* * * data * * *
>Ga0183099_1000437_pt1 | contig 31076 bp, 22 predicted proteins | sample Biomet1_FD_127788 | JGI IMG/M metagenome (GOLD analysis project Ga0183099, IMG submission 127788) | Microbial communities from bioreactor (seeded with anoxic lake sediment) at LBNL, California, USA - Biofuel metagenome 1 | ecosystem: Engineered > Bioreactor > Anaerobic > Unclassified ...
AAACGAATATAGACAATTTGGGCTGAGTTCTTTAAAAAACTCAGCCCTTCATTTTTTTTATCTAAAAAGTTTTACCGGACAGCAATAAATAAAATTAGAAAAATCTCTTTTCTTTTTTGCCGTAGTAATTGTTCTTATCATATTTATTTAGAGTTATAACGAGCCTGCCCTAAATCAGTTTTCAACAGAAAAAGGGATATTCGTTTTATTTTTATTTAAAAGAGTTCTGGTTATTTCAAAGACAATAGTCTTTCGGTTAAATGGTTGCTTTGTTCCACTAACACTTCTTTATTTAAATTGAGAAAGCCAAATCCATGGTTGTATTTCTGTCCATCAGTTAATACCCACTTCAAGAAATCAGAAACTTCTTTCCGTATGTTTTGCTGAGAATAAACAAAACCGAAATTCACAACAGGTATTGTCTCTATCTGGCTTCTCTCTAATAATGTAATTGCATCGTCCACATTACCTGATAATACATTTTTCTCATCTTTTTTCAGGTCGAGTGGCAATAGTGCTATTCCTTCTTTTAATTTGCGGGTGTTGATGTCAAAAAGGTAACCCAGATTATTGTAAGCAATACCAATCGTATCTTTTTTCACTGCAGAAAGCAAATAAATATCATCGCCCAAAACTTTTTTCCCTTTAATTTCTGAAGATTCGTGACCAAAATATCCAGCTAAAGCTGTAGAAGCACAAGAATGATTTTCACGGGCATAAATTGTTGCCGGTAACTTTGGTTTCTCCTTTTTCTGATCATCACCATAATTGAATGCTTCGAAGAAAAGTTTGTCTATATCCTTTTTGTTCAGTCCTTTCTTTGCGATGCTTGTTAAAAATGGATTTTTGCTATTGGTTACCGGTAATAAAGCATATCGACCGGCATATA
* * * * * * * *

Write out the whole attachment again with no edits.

>Ga0183099_1000437_pt1 | contig 31076 bp, 22 predicted proteins | sample Biomet1_FD_127788 | JGI IMG/M metagenome (GOLD analysis project Ga0183099, IMG submission 127788) | Microbial communities from bioreactor (seeded with anoxic lake sediment) at LBNL, California, USA - Biofuel metagenome 1 | ecosystem: Engineered > Bioreactor > Anaerobic > Unclassified ...
AAACGAATATAGACAATTTGGGCTGAGTTCTTTAAAAAACTCAGCCCTTCATTTTTTTTATCTAAAAAGTTTTACCGGACAGCAATAAATAAAATTAGAAAAATCTCTTTTCTTTTTTGCCGTAGTAATTGTTCTTATCATATTTATTTAGAGTTATAACGAGCCTGCCCTAAATCAGTTTTCAACAGAAAAAGGGATATTCGTTTTATTTTTATTTAAAAGAGTTCTGGTTATTTCAAAGACAATAGTCTTTCGGTTAAATGGTTGCTTTGTTCCACTAACACTTCTTTATTTAAATTGAGAAAGCCAAATCCATGGTTGTATTTCTGTCCATCAGTTAATACCCACTTCAAGAAATCAGAAACTTCTTTCCGTATGTTTTGCTGAGAATAAACAAAACCGAAATTCACAACAGGTATTGTCTCTATCTGGCTTCTCTCTAATAATGTAATTGCATCGTCCACATTACCTGATAATACATTTTTCTCATCTTTTTTCAGGTCGAGTGGCAATAGTGCTATTCCTTCTTTTAATTTGCGGGTGTTGATGTCAAAAAGGTAACCCAGATTATTGTAAGCAATACCAATCGTATCTTTTTTCACTGCAGAAAGCAAATAAATATCATCGCCCAAAACTTTTTTCCCTTTAATTTCTGAAGATTCGTGACCAAAATATCCAGCTAAAGCTGTAGAAGCACAAGAATGATTTTCACGGGCATAAATTGTTGCCGGTAACTTTGGTTTCTCCTTTTTCTGATCATCACCATAATTGAATGCTTCGAAGAAAAGTTTGTCTATATCCTTTTTGTTCAGTCCTTTCTTTGCGATGCTTGTTAAAAATGGATTTTTGCTATTGGTTACCGGTAATAAAGCATATCGACCGGCATATA